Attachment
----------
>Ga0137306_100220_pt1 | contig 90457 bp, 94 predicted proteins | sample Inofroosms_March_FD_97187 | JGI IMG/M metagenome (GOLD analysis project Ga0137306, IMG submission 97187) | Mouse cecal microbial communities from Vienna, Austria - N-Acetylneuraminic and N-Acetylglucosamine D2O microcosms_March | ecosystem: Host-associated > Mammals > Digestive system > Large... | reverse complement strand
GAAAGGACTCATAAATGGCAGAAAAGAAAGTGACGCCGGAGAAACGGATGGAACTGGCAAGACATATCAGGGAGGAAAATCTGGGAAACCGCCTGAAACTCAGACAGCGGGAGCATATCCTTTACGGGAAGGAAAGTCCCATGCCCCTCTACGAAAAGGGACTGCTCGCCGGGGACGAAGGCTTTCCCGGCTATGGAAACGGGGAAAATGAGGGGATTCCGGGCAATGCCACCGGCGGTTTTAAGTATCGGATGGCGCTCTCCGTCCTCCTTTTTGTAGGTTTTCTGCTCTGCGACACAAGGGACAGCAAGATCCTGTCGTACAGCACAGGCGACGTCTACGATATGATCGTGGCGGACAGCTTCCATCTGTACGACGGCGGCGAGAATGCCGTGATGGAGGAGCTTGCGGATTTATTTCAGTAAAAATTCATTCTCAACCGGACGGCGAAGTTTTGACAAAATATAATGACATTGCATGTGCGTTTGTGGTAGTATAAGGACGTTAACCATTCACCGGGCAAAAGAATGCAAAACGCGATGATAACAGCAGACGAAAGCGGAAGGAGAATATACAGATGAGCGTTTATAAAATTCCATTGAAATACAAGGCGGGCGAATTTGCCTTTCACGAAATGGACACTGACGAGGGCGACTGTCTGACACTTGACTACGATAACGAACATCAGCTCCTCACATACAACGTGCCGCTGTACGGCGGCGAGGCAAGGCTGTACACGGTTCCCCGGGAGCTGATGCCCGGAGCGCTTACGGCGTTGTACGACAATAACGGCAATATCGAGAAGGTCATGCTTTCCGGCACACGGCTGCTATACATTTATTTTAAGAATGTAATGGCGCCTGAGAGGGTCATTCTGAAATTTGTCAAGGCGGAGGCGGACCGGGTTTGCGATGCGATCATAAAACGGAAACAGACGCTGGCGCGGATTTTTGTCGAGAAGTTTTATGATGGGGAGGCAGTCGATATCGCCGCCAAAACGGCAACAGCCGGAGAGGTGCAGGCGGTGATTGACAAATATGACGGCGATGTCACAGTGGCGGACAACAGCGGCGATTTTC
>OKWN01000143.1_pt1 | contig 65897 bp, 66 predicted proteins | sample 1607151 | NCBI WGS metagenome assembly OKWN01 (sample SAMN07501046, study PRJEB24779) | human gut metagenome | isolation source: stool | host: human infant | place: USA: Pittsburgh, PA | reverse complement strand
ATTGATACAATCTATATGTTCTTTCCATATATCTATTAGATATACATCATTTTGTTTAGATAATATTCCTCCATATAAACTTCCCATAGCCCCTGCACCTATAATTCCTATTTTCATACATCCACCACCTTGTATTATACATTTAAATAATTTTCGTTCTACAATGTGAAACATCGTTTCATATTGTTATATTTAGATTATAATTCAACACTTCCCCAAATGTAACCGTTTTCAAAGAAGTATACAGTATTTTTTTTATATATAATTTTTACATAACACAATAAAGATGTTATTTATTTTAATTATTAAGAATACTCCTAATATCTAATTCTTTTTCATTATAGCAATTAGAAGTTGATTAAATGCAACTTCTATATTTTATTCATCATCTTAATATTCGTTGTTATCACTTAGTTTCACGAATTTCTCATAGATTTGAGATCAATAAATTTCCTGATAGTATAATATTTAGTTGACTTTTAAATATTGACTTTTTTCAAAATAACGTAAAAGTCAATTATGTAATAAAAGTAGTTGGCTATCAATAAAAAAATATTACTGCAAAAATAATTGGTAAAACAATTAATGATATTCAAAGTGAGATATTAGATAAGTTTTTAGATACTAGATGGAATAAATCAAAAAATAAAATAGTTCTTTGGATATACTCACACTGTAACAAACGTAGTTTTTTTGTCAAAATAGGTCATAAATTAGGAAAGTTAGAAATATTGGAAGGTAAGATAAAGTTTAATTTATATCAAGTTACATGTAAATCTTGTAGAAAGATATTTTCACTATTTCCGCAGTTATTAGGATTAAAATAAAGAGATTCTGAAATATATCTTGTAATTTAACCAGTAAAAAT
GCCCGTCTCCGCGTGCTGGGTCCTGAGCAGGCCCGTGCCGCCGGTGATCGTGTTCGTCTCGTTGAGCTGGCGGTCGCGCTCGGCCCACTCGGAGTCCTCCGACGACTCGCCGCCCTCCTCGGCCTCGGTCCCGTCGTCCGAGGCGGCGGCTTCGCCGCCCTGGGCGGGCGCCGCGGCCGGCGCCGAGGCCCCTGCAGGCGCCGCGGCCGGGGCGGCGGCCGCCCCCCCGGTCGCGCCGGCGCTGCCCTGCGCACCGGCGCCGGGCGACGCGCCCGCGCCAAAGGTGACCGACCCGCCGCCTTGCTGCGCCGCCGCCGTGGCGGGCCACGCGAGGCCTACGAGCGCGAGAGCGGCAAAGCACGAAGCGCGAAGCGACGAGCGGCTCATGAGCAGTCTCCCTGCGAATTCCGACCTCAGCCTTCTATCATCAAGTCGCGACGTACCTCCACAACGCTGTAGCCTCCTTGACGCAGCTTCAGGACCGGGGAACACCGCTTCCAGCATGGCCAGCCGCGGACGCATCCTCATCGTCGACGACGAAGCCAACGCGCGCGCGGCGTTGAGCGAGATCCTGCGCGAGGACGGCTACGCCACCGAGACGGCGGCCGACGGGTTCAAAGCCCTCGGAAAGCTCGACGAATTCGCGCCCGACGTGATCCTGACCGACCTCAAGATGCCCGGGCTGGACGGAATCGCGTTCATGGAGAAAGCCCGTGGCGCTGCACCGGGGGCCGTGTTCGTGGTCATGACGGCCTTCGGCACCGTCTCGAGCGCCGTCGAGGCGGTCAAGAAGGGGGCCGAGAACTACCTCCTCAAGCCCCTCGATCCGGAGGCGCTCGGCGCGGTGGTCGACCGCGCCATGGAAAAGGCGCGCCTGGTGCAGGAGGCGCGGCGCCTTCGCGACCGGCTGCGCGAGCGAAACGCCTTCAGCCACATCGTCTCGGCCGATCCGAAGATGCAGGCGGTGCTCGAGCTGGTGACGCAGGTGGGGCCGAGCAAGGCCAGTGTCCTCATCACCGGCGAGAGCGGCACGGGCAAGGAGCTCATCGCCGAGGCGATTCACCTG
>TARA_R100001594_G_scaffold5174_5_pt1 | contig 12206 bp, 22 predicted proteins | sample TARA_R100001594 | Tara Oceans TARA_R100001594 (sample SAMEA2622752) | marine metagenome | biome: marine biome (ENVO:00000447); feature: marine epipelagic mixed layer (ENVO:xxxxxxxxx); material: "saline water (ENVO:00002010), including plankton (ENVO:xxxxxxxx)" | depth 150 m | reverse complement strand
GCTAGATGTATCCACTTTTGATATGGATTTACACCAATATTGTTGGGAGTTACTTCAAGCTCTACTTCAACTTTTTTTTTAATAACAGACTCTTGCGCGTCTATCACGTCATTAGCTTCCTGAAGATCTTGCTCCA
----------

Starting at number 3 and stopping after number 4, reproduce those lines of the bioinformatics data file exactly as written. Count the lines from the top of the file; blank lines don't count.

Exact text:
>OKWN01000143.1_pt1 | contig 65897 bp, 66 predicted proteins | sample 1607151 | NCBI WGS metagenome assembly OKWN01 (sample SAMN07501046, study PRJEB24779) | human gut metagenome | isolation source: stool | host: human infant | place: USA: Pittsburgh, PA | reverse complement strand
ATTGATACAATCTATATGTTCTTTCCATATATCTATTAGATATACATCATTTTGTTTAGATAATATTCCTCCATATAAACTTCCCATAGCCCCTGCACCTATAATTCCTATTTTCATACATCCACCACCTTGTATTATACATTTAAATAATTTTCGTTCTACAATGTGAAACATCGTTTCATATTGTTATATTTAGATTATAATTCAACACTTCCCCAAATGTAACCGTTTTCAAAGAAGTATACAGTATTTTTTTTATATATAATTTTTACATAACACAATAAAGATGTTATTTATTTTAATTATTAAGAATACTCCTAATATCTAATTCTTTTTCATTATAGCAATTAGAAGTTGATTAAATGCAACTTCTATATTTTATTCATCATCTTAATATTCGTTGTTATCACTTAGTTTCACGAATTTCTCATAGATTTGAGATCAATAAATTTCCTGATAGTATAATATTTAGTTGACTTTTAAATATTGACTTTTTTCAAAATAACGTAAAAGTCAATTATGTAATAAAAGTAGTTGGCTATCAATAAAAAAATATTACTGCAAAAATAATTGGTAAAACAATTAATGATATTCAAAGTGAGATATTAGATAAGTTTTTAGATACTAGATGGAATAAATCAAAAAATAAAATAGTTCTTTGGATATACTCACACTGTAACAAACGTAGTTTTTTTGTCAAAATAGGTCATAAATTAGGAAAGTTAGAAATATTGGAAGGTAAGATAAAGTTTAATTTATATCAAGTTACATGTAAATCTTGTAGAAAGATATTTTCACTATTTCCGCAGTTATTAGGATTAAAATAAAGAGATTCTGAAATATATCTTGTAATTTAACCAGTAAAAAT